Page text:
National School of Drama’s festival, Adi Rangam showcases India’s rich tribal arts legacy, often attributed as the country’s most ancient, in all hues
Adi Rangam, the National Tribal Festival of Theatre, Music, Dance and Crafts of India returns to the city this Friday. Organised by the National School of Drama (NSD), the festival aims to put tribal culture on a strong footing in the perception of mainstream arts as 132 performing arts’ groups and 750 artistes will perform in the city.
One can catch a glimpse of the tribal life through their costumes, masks, textiles and more
“So far, NSD has done Folk, Classical, Modern, Postmodern, Asian, and World Theatre. This is to showcase tribal cultural heritage through its theatre, music, dance and craft as there is so much to learn from them; for instance, their music, performing techniques, choreography or tribal expression. In tribal theatre, there is nothing called an individual expression, as a group performs together,” says Waman Kendre, Director, NSD.
(From left) There will be performances by 750 artistes; Tribal performing arts focus on group expressions as they have a community-based lifestyle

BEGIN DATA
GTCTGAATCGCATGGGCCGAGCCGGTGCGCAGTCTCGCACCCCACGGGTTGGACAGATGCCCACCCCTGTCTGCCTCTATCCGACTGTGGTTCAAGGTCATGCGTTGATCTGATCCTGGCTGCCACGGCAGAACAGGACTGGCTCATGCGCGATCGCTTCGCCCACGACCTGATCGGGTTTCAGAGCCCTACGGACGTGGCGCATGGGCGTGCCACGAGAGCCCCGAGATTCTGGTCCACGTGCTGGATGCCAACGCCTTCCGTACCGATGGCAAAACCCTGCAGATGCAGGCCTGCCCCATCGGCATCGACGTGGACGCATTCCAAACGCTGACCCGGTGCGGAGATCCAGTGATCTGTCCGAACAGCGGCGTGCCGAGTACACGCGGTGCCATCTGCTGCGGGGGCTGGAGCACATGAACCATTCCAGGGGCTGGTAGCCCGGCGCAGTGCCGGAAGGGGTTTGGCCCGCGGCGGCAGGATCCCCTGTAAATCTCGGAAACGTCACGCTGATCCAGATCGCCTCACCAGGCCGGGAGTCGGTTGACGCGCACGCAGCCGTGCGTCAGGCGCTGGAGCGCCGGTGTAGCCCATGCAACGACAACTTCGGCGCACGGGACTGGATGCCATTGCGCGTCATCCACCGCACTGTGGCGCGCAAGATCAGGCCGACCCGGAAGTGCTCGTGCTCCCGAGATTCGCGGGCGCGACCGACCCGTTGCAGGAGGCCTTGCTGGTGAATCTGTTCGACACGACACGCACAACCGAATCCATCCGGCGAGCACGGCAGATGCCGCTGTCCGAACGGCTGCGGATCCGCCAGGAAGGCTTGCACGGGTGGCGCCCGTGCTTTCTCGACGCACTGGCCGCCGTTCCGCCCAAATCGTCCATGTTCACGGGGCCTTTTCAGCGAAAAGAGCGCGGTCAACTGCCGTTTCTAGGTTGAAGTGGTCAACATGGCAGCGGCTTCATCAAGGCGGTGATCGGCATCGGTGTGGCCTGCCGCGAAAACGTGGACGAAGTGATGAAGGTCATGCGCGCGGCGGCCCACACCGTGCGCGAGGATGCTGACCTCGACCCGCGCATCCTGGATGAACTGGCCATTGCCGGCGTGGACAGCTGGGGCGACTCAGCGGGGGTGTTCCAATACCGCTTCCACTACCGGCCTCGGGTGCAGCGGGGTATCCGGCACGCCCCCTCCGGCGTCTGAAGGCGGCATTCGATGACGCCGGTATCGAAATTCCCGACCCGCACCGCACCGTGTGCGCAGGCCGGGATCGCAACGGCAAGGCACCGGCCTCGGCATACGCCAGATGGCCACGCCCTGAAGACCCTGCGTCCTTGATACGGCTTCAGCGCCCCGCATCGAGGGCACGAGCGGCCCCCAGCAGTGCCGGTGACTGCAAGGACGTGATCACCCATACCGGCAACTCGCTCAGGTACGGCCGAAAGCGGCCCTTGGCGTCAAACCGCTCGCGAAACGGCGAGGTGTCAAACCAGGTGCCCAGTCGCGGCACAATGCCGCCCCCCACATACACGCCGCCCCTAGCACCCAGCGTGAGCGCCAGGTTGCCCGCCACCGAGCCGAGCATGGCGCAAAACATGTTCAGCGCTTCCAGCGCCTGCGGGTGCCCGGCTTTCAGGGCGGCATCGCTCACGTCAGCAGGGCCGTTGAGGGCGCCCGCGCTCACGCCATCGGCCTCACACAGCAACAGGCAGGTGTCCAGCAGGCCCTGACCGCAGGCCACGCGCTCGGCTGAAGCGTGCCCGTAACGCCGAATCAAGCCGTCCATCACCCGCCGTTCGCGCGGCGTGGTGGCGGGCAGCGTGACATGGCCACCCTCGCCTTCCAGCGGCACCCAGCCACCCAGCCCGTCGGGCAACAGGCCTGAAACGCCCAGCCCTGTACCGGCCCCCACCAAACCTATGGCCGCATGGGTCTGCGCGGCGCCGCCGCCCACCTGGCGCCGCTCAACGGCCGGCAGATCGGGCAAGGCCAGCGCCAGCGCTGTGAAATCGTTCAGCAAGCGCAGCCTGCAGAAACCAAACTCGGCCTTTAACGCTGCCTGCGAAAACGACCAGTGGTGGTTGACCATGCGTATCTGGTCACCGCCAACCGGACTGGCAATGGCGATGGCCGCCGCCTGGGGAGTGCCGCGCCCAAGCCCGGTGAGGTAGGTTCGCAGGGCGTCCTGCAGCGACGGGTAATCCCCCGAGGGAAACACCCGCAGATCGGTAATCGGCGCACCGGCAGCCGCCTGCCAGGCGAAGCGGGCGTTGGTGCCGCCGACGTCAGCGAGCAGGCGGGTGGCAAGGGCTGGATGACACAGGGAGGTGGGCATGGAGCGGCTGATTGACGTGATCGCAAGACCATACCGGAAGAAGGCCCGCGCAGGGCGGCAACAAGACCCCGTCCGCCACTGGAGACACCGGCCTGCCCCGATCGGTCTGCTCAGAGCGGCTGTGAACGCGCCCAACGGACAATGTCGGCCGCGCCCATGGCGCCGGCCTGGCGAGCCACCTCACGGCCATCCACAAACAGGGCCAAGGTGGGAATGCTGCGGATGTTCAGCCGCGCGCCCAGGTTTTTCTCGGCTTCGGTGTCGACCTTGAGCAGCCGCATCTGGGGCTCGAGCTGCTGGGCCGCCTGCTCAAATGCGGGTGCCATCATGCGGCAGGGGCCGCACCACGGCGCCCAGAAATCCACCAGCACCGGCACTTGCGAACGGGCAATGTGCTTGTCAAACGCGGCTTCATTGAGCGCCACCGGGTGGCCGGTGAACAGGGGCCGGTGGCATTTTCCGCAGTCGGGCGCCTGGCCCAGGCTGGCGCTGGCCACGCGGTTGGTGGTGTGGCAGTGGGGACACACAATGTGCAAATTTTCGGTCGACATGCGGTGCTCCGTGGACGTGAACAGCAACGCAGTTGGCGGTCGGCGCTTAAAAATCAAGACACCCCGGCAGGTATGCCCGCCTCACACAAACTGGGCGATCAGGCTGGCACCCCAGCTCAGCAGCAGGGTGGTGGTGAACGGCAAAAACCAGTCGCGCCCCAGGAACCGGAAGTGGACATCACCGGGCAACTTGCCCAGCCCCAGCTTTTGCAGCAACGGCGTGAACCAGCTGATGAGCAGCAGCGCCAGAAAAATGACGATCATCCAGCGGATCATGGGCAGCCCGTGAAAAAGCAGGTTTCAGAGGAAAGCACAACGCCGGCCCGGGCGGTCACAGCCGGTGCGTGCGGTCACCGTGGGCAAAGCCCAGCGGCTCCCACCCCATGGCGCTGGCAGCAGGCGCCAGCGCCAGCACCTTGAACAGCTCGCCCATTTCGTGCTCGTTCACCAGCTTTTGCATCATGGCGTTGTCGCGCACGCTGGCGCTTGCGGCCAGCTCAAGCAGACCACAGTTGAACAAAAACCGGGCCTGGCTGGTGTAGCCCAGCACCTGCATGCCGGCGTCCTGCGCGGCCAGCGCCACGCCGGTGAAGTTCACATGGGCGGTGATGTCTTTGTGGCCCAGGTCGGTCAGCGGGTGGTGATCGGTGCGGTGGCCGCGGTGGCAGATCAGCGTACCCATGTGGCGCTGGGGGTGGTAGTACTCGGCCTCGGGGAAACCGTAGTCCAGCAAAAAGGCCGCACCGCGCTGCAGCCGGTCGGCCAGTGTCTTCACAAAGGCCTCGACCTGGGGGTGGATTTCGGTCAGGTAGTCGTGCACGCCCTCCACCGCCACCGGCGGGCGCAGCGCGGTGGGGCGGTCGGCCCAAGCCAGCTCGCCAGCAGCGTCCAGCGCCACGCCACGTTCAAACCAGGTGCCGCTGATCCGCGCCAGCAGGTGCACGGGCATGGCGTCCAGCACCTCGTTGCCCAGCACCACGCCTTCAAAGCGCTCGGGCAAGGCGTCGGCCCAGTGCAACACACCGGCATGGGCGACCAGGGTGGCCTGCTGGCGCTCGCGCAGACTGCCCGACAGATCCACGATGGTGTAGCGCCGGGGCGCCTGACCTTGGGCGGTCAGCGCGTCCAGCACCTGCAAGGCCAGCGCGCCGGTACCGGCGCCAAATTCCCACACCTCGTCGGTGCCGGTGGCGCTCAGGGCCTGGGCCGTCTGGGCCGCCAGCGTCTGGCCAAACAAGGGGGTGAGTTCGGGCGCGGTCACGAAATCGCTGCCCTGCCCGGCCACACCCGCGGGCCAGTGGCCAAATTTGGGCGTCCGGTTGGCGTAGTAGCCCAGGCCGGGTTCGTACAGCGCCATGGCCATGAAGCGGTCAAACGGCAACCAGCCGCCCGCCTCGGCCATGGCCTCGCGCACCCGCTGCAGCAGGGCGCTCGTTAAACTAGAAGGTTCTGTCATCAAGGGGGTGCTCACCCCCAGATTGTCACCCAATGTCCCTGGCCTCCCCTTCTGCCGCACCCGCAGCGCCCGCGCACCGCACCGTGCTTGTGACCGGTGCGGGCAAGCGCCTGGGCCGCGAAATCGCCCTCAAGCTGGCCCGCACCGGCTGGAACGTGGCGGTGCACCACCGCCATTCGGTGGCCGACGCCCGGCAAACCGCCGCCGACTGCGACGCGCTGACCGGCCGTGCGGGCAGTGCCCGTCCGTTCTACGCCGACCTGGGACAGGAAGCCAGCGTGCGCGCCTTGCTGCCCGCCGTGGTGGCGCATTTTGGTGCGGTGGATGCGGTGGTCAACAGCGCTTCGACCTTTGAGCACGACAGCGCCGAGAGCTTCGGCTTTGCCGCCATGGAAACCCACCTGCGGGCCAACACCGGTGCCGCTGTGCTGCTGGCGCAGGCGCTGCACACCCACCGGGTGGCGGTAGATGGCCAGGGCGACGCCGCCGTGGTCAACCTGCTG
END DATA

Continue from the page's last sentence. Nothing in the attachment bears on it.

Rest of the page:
He emphasises that modern cultural personalities can learn from the tribal arts. Kendre shares that now that the festival’s second edition is taking place, apart from Mumbai where the festival’s national presence is marked, Daronda in West Bengal and Raipur in Chhattisgarh will be two other venues for Adi Rangam. “The festival happened in Daronda last year too. As it is an area of Santhals, it will look at the audience in the North-East while Raipur will present the festival in Central India,” says Kendre.
As a long-term goal, the institute hopes to develop a body of pedagogy based on the tribal arts. As of now, research scholars, artistes and others are working towards this vision. From Rajasthan to Goa, Jharkhand, Himachal Pradesh, Mizoram, Meghalaya, Sikkim, Tripura, Assam, Manipur, Gujarat and Telangana, the festival presents a range of tribal arts to the city audience, where all theatre art forms are new. To name a few, there will be Ghantu from Sikkim, Jhumar from Orissa, Kabuinaga from Manipur, Ranbow from Nagaland and more.
One can look forward to two theatre productions: Mohe Piya (directed by Kendre) and Laique Hussain’s Poster, both in Hindi. Kendre shares, “Mohe Piya will have the trio of Hidimba, Ghatotkach and Bheema. The play will focus on Hidimba (who is considered as a goddess by the tribes in the North-East), her ethos as well as complexity.” A crafts mela with 25 stalls and an exhibition, showcasing musical instruments, ornaments, paintings and household items from various tribes, will also be held at the venue.
From: December 12 to 14
At: Rabindra Natya Bhavan, Dadar (W).
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